Update: While doing some reading on game theory, I came across this distinction. “The essence of a game of strategy is the dependence of each person’s proper choice of action on what he expects the other to do.” Exactly. Darts and Whirlyball both have elements of strategy, but in Darts it is almost nothing. Even in a weak game like Whirlyball you must constantly be evaluating your opponent and revising your actions based on what they do and what you predict they will do.
Different athletic components tested: Competitive weightlifting is incredibly boring. It’s the same motion over and over. But the World’s Strongest Man contest is interesting. A football player has to have upper body strength, lower body strength, incredible speed, toughness, flexibility, quick reaction times, and just about everything else that goes under the heading “athletics”. Decathaletes (who for centuries were considered the best athletes in the world) need to master many disciplines.
Athletic effort: If you never have to dig down, battle against pain and fatigue, you aren’t playing sports. I love chess and strategy games, but they ain’t a sport. When Kevin McHale played the ’86 playoffs with broken bones (essentially ending his career in the process) — that, my friend is sports. Walking along green grass is not.
So what sports score highly? Here are my top 4, not in order:
Boxing (which came in #1 on ESPN): Incredible amounts of athletic skill and toughness needed. It couldn’t be more directly against another human. It couldn’t be tougher.
Basketball: My favorite sport. Loads of strategies, just about every athletic component tested, a team sport played against other sports
Football (American): The most complex, orchestrated sport out there. It is easy to see the fat on the lineman and think they are just lumbering rhinos, but they are some of the best athletes on the planet. Every player plays hurt all the time.
Soccer: Running non-stop for 90 minutes, requires the most complex foot work of any sport, intricate strategies, bonus points for being truly international.
Now let’s step back and see why I hate golf so much.
Defense: Zero points. You don’t play other people.
Team: Zero points. Purely individual.
Tactics/Strategies: Negligible. Your goal is always to get to the hole, the tactics are pretty much the same all the time.
Athletic components: Weak. There is some small element of strength. There is some fine motor skill needed for putting. Aside from that… well, you don’t even need to be able to walk!
Athletic Effort: Huge. I remember the time Nick Faldo passed out on the 17th hole of the Masters. It took 30 minutes to revive him. He barely knew his own name, and blood was streaming down his leg, but he shook off his caddie and proceeded to sink a miracle eagle on the 18th for the victory. No wait, that never happened did it. Have you ever seen a golf player sweat? From exertion, not from pressure or being fat. Never.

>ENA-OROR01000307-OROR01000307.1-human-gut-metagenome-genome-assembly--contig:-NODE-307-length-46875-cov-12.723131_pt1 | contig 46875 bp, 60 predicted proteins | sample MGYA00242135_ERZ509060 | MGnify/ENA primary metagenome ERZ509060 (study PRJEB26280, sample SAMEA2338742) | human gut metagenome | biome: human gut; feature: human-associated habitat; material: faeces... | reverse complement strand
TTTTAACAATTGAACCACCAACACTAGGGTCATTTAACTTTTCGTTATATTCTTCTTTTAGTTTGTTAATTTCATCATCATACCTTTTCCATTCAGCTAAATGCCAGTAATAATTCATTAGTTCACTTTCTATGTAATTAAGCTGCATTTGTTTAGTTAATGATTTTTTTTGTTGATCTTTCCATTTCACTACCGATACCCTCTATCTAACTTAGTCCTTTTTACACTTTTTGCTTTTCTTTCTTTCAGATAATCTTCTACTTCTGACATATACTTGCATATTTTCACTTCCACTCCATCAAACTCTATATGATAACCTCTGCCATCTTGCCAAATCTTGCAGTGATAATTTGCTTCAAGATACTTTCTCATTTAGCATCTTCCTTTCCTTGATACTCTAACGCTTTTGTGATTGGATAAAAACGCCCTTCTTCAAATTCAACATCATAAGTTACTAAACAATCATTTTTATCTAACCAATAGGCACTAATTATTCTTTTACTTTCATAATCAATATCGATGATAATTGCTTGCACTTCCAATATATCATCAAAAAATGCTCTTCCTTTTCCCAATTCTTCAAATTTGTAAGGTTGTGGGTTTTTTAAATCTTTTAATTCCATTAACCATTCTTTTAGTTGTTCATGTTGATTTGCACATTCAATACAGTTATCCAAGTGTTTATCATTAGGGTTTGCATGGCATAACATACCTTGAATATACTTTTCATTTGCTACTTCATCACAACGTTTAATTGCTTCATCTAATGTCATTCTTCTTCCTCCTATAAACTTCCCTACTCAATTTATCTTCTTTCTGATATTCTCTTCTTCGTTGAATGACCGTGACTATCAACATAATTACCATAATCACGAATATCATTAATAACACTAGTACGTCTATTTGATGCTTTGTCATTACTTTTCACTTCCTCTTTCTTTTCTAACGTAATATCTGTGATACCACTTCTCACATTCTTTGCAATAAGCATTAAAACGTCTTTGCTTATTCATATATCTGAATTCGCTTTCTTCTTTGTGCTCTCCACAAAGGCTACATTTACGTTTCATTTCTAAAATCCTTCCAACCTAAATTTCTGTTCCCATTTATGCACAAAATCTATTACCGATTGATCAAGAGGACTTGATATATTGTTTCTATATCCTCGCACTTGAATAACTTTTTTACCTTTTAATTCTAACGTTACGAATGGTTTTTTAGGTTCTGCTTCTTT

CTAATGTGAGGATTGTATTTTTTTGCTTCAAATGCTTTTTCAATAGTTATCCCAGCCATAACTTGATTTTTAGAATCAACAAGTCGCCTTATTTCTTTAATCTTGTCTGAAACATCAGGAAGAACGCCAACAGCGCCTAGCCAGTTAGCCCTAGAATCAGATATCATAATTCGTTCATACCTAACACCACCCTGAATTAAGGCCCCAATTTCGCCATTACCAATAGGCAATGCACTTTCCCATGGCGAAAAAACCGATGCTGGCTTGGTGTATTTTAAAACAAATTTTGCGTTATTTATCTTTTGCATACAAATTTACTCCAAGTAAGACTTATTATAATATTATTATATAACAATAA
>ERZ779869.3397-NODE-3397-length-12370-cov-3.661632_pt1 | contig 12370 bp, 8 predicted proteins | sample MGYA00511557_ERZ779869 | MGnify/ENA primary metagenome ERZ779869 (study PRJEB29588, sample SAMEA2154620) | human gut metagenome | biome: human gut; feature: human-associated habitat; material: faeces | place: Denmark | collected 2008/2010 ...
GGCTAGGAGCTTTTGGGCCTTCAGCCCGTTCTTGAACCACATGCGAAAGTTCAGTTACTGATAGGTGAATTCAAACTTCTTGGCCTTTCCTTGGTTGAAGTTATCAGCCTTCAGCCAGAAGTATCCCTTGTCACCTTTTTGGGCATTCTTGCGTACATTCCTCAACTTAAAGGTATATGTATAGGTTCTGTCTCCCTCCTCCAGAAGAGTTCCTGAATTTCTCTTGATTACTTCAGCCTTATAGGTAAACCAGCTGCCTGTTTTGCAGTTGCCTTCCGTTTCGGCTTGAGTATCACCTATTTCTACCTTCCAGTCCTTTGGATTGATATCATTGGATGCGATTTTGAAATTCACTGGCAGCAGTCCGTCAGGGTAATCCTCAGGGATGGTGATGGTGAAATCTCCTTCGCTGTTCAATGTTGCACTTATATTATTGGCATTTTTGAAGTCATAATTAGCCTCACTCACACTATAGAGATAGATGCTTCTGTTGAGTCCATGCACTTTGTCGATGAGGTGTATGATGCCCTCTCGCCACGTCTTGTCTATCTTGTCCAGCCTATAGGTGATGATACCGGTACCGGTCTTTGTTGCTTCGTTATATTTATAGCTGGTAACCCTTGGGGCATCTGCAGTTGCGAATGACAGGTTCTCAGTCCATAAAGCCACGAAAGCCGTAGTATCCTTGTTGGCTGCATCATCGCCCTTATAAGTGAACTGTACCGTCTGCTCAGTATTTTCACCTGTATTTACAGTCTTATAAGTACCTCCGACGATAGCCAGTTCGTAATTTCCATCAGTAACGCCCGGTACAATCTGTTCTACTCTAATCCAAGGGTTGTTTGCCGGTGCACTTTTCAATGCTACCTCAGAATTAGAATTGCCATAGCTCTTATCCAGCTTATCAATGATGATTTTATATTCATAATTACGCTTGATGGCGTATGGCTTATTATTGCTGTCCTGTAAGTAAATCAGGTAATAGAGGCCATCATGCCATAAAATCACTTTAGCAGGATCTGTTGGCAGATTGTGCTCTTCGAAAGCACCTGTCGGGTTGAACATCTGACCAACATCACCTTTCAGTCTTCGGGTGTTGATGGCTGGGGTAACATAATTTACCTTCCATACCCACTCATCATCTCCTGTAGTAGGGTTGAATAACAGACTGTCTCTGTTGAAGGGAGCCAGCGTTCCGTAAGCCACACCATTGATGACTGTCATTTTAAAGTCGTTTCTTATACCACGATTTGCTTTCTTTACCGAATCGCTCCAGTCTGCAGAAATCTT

Clothing: Extra point against golf for requiring ridiculous clothing that is self-evidently antithetical to any athletic endeavor.
Next post: The funnel theory — empirically testing sports
Does anyone think before they put these signs up?
I know you’ve all been spending this last day examing the Fair Tax idea. So what do you think?
I think it’s great. It’s simple and it’s transparent. These are two great angles. Simple means that everyone can understand it. Transparent means everyone can see exactly how it’s working. Between them, it means that everyone can see the worth of the idea, and how it’s being used at any time. Handouts to various consituents can’t be disguised. I think I am a big fan already.
However… one piece does stick in my craw. No purchase is taxed except actual consumption. Corporations are not taxed at all. The reasoning seems to be that their money is either going to people who use it to consume something and are taxed then, or is being reinvested in the business which is worthy of tax-free status. I don’t agree with either of those arguments. First, that people will eventually get the money and consume it. This line of thought gives companies a reason to never disperse profits. Much like non-profits today, they are incentive driven to put all the money in the company, whether or not that is a productive use of that money. I am reminded of Stanley Kaplan. They somehow got a non-profit status. They make huge huge amounts of money, but since they are technically a non-profit, they keep pouring that money into luxuries. Take a look here. Or here. Or here. Is there any reason any other company wouldn’t do the same?
Let’s imagine a hypothetical. Imagine you are the owner and manager of a company. You have $60,000 in corporate profits. You really want to get one of those sweet new C6 Corvettes. If you give yourself a salary of $60,000 and buy the car, you pay the tax (about $15,000). If you pay it to yourself in any form and then buy it, you pay taxes. But, if your company buys the car, you don’t pay anything. That’s a business transaction and isn’t covered. Now this happens in this example because the shareholder/owner (who would otherwise get the money) and the employees (who get the benefits of the money) are the same. Nevertheless, it illustrates that this creates a warped incentive to keep as much money in the business as possible.
It is also a double-standard. Why is the assumption that businesses keeping money is reinvestment, but not so for families? If I go down to Home Depot and buy a new gate, that is an investment in my house. The carpteting I am buying is also and investment in the value of my house, not to mention a safety feature form my toddler son when he falls down the stairs. But these are fully taxed, regardless of how it will be used.
The best analysis of double taxations I’ve ever seen is this brilliant cartoon.
This a gaping flaw, however I still would have to come out for The Fair Tax. Looking for comments on this one, please.